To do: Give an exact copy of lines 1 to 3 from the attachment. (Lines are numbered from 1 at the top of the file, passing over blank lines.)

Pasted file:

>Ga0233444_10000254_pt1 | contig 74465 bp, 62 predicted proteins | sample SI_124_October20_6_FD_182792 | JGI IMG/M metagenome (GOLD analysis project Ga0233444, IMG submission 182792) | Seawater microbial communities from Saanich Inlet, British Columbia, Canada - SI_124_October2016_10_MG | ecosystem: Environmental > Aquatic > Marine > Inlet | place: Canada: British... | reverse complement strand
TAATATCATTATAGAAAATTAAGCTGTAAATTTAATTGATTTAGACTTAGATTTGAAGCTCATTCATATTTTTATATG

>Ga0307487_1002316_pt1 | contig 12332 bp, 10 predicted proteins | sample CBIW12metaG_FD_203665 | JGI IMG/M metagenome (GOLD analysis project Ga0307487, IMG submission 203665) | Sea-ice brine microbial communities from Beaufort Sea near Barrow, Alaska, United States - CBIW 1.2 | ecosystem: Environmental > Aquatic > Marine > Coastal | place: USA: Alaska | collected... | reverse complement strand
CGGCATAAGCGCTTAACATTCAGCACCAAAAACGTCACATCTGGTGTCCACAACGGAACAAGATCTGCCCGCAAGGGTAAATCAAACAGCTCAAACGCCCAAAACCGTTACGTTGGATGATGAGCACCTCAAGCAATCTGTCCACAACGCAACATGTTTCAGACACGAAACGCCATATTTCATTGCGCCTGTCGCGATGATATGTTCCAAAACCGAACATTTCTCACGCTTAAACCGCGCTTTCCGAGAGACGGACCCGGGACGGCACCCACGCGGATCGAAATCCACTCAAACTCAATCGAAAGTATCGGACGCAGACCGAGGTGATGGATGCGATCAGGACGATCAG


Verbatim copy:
>Ga0233444_10000254_pt1 | contig 74465 bp, 62 predicted proteins | sample SI_124_October20_6_FD_182792 | JGI IMG/M metagenome (GOLD analysis project Ga0233444, IMG submission 182792) | Seawater microbial communities from Saanich Inlet, British Columbia, Canada - SI_124_October2016_10_MG | ecosystem: Environmental > Aquatic > Marine > Inlet | place: Canada: British... | reverse complement strand
TAATATCATTATAGAAAATTAAGCTGTAAATTTAATTGATTTAGACTTAGATTTGAAGCTCATTCATATTTTTATATG

>Ga0307487_1002316_pt1 | contig 12332 bp, 10 predicted proteins | sample CBIW12metaG_FD_203665 | JGI IMG/M metagenome (GOLD analysis project Ga0307487, IMG submission 203665) | Sea-ice brine microbial communities from Beaufort Sea near Barrow, Alaska, United States - CBIW 1.2 | ecosystem: Environmental > Aquatic > Marine > Coastal | place: USA: Alaska | collected... | reverse complement strand